JIGSAW PUZZLE MANIA OF THE 1930S
Left, Stan Laurel and Oliver Hardy in Me and My Pal
During the Great Depression, the humble jigsaw puzzle was a staple of home amusements — along with sing-alongs and gin rummy. Jigsaw puzzles were cheap and entertaining distractions during the years of hardship and poverty. By 1933, the puzzle fad reached mania proportions — with 10 million selling each week.
As a kid, our family of three had a Christmas Day tradition of putting together a jigsaw puzzle. We’d stretch out on the floor in front of the fire and spend hours laboring over a snowy winter scene or a cluster of hot air balloons in flight. This memory was one of the reasons I included a scene with a young girl assembling a jigsaw puzzle in my murder mystery.
A film with Laurel and Hardy, my favorite comedy team, alluded to the jigsaw mania of the times. In Me and My Pal (MGM, 1933) it is businessman Ollie’s wedding day. Best man Stan arrives at the Hardy home with a thoughtful wedding present: a jigsaw puzzle. The Boys, along with the butler, a cab driver, a cop and a delivery boy, become so engrossed in the puzzle, Ollie misses his wedding…and the piece at the center of the puzzle is missing. As a kid, I thought this was hilarious. I still do.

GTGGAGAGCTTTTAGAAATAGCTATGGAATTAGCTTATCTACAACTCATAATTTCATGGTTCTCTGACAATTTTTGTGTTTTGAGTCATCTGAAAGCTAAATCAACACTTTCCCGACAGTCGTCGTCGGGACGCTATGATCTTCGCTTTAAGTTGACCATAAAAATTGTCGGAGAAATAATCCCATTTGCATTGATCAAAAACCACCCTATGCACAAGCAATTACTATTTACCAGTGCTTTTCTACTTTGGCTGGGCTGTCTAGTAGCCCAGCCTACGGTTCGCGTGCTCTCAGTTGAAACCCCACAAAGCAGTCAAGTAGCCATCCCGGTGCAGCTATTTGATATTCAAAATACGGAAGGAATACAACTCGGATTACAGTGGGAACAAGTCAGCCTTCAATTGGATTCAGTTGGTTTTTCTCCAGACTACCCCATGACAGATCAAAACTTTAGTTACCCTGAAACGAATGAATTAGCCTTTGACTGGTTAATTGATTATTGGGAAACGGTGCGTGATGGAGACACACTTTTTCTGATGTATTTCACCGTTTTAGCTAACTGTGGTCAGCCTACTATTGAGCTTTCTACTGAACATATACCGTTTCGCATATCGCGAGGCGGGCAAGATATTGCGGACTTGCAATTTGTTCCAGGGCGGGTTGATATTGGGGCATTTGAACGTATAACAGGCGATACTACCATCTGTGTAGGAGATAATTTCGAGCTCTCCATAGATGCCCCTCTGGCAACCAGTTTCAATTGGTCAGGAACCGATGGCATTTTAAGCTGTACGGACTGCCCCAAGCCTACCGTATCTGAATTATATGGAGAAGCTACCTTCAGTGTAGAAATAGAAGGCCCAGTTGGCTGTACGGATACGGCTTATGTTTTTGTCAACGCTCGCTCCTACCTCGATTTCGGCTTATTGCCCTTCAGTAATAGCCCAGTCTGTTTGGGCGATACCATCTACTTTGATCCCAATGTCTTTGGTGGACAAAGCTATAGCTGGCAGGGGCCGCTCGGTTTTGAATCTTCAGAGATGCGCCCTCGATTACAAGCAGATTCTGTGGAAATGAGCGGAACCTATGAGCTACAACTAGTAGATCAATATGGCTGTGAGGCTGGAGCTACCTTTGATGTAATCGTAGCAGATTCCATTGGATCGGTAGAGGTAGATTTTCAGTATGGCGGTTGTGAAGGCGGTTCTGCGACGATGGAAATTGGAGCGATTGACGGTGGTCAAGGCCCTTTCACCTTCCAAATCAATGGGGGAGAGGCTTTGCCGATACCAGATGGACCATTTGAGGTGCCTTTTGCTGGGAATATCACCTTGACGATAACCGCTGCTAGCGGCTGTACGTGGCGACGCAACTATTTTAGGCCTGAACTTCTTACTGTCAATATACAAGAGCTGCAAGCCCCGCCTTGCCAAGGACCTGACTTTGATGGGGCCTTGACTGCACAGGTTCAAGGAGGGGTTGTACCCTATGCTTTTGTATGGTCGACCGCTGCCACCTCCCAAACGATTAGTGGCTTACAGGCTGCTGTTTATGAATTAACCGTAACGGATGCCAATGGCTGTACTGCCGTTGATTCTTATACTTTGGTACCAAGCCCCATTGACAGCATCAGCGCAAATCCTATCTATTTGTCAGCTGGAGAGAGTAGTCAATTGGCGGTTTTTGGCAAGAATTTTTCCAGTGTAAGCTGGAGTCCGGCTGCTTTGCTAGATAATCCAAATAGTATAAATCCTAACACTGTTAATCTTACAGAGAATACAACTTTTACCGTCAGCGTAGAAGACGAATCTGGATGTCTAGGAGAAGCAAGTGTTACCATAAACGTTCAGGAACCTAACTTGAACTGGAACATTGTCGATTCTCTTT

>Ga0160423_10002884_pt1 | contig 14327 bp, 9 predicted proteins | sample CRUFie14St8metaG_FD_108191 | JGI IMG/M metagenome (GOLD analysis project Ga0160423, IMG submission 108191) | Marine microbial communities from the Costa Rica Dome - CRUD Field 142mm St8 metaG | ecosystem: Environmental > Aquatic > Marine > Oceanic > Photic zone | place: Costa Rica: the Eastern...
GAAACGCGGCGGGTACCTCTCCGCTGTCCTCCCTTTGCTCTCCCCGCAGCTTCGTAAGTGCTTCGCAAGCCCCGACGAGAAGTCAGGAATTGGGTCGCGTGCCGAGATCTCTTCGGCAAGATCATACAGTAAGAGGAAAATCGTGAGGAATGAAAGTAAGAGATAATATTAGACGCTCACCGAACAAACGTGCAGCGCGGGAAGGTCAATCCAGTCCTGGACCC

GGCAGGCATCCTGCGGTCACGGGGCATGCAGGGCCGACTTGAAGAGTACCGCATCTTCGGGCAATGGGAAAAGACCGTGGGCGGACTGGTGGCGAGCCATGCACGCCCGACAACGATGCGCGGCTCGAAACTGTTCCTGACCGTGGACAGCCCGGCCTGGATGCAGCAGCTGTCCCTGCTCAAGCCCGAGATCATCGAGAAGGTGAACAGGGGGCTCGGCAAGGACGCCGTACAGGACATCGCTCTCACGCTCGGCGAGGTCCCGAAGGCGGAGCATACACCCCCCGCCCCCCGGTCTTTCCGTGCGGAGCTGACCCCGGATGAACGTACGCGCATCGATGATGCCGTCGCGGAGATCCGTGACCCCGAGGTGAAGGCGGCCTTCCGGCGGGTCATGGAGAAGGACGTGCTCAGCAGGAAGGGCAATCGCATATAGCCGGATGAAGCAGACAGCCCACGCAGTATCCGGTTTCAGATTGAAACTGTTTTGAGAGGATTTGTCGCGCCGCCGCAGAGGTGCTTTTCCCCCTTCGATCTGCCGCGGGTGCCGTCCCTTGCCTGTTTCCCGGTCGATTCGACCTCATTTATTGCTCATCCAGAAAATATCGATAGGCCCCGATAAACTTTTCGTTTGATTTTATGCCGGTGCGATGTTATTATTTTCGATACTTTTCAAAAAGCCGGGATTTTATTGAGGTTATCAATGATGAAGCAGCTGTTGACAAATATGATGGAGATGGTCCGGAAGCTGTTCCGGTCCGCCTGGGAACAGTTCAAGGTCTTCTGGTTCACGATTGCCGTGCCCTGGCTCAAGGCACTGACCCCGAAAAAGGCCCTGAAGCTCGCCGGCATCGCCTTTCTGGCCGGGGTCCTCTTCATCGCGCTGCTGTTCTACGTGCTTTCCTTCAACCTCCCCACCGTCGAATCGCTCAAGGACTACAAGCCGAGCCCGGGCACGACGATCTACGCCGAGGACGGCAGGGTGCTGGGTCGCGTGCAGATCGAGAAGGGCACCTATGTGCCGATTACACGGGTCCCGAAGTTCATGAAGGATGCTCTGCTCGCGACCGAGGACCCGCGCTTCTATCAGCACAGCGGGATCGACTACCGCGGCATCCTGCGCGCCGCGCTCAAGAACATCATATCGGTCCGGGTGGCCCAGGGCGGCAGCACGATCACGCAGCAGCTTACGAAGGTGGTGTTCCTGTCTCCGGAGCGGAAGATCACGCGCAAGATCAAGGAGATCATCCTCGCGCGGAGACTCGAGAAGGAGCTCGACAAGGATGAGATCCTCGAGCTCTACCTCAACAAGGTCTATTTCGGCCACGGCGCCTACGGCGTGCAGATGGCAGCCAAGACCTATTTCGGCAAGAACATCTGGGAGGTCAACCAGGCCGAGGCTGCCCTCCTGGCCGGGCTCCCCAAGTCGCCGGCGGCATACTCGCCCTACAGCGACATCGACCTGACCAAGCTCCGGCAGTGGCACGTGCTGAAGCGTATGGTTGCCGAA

THE TRAVELING SALESMAN
For much of my childhood, my father sold poultry feed to farmers in central and western Ohio. He had a roster of regular customers. Rolling up a dirt lane to take an order, he’d soon be checking out the flock with the farmer and discussing everything from poultry diseases to average rainfall.
My dad always carried Beach’s “Common Sense” Travelers’ Expense Book to keep track of his mileage and overnight stays at various rural motorcourts. As a kid, I found the fellow on the cover, with his suit and traveler’s bag, very dapper.
That is one reason I included this detail in my murder mystery. Ed, the new deputy sheriff, wants to be seen as a professional by the town folk and so buys a Beach’s in which to record his case notes. My dad, who was always a smart dresser, would be pleased.
WHEN THE WIND CAME SWEEPING DOWN THE PLAIN
Photo by Rachel Cobb from her book, Mistral: The Legenday Wind of Provence
The plowing under, by farmers, of the thick prairie grass hide of the High Plains and a severe drought helped create the Dust Bowl of the 1930s. However the relentless winds also did their part.
The winds of this period were legendary…with varying accounts of speeds of 40, 60 and 100 miles per hour. Yet, without their payloads of dirt and dust, the winds would have been largely invisible.
I thought of this when I came across this review of a striking photography book, Mistral: The Legenday Wind of Provence. In his review in Lensculture, W. Scott Olsen notes:
Living in wind requires physical acts of patience, resistance, courage, creativity and sometimes resignation.
The sample of Rachel Cobb’s photographs that accompany the review are remarkable in that they capture the wind and its interplay with trees, surf, men and women. They reminded me of the many photos of the Dust Bowl I have studied over the years.
In his introduction to the book, Bill Buford writes, “I like all of Cobb’s pictures mainly because they make me feel the wind. My favorites seem to imitate its force, its blurry, primary-colored disorder. I can’t think of a higher piece of praise than that, after studying them, they make me want to rub my eyes. I feel grit on my skin.”
Photograph by Rachel Cobb